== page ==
“To have the 15th or better (position) in each of those three weeks, you’re going to move (up), that’s pretty simple, I think,” he said. “And then you have to (finish) 10th or better in the next round in order to move on to the next (round) if you don’t have wins.

“From there, it’s going to get tougher. If there’s three different winners at Martinsville, Texas and Phoenix, there’s only going to be one guy that doesn’t have a win that gets to move on (to the championship race).”

Busch enters the Chase not exactly riding a wave of momentum. After finishing 42nd, 40th, 39th and 36th from Pocono through Bristol, he’s managed to climb back with finishes of 16th and 14th at Atlanta and Richmond, respectively.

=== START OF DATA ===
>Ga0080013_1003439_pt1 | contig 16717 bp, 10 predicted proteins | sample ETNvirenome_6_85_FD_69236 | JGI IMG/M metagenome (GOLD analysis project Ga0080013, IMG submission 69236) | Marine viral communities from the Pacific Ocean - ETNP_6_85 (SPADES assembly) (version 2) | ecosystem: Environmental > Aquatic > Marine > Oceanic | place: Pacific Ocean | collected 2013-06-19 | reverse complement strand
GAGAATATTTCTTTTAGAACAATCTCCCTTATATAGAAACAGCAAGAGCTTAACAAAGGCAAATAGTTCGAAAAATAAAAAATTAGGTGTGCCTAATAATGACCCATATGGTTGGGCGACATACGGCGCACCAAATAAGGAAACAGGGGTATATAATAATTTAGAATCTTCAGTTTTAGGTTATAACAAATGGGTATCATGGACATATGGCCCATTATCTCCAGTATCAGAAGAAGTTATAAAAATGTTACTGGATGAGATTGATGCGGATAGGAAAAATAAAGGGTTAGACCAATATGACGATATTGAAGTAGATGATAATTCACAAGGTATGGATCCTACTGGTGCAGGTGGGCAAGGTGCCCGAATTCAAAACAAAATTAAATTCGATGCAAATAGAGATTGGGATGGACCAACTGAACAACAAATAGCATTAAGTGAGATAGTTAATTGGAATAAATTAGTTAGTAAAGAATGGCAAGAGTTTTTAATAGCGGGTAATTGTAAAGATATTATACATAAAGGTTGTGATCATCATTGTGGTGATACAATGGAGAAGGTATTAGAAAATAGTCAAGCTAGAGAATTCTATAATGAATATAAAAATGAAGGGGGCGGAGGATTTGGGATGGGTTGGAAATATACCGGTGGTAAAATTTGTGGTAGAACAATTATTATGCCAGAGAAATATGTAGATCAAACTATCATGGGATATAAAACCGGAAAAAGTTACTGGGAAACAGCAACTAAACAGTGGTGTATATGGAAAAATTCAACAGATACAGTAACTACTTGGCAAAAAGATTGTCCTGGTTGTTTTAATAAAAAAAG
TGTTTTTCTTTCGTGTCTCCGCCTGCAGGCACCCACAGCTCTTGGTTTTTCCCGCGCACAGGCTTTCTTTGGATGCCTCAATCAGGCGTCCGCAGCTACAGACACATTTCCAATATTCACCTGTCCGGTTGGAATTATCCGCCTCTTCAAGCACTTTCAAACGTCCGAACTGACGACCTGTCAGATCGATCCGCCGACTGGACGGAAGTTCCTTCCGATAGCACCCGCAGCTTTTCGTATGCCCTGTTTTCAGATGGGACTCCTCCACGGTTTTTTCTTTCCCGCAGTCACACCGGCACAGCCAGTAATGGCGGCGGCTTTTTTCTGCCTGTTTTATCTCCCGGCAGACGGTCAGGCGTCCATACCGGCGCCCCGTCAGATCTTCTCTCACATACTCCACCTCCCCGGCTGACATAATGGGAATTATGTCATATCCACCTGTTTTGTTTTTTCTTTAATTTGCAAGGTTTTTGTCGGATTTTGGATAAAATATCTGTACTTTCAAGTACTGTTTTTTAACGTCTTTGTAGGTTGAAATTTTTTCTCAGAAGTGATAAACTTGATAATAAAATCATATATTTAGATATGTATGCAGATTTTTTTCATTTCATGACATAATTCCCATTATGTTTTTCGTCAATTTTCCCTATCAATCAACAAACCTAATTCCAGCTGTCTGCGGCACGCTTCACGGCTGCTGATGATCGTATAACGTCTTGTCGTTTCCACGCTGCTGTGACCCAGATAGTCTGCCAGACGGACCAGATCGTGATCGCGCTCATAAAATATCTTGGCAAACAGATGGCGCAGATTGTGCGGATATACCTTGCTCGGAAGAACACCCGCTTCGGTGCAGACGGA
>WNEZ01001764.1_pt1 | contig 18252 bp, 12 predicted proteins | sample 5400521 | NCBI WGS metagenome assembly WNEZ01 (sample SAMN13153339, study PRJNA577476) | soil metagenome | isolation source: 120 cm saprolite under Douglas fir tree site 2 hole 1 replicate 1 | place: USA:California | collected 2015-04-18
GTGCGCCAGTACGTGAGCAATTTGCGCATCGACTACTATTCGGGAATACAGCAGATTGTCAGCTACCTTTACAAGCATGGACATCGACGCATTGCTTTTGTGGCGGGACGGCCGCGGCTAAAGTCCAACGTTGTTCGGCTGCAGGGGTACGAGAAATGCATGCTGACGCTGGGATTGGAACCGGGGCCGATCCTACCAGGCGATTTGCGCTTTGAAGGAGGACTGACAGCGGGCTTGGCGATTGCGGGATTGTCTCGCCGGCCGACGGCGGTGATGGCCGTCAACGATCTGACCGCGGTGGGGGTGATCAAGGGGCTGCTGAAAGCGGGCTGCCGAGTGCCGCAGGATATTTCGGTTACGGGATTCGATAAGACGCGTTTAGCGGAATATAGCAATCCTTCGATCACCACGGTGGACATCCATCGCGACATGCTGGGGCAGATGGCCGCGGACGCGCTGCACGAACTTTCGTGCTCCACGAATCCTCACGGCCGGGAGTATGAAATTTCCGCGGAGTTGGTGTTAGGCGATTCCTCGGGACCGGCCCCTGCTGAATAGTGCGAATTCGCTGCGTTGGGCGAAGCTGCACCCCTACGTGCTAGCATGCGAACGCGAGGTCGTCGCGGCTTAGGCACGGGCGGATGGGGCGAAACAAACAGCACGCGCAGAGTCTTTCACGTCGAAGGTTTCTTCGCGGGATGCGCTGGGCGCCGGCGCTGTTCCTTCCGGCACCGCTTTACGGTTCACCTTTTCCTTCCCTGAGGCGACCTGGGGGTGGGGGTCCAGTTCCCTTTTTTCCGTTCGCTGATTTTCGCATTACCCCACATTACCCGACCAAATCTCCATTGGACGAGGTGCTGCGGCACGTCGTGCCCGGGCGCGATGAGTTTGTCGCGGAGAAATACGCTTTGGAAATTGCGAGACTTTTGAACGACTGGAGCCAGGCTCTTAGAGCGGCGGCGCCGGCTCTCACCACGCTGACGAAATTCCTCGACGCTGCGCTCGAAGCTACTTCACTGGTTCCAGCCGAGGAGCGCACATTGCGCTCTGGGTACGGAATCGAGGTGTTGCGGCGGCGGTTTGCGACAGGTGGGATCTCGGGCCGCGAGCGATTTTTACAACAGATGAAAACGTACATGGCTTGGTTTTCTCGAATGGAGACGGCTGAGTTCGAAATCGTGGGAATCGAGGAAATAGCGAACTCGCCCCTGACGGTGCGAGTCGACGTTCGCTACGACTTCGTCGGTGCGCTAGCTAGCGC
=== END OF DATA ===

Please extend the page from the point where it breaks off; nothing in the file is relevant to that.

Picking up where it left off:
“It’s been pretty frustrating,” Busch said. “It’s just been all over the board. These races are all so tight, they’re never over until they’re over.”

Still, those last two finishes are a start.

“We know what we need to do,” Busch said. “There’s not necessarily a plan of attack, but there is an idea of what we need to accomplish in the next three and then six weeks.

“We have an opportunity to be a winner every single week. There’s not a racetrack that we go to that I can’t win at or the team’s not capable of winning at. If we put it all together, we will win it.

“It’s anybody’s game right now. There’s 16 guys that have the opportunity. So, may the best man and the best team win.”

Follow me @JerryBonkowski

Jack Miller wins the MotoGP Japanese Grand Prix as Fabio Quartararo stops his downward points’ slide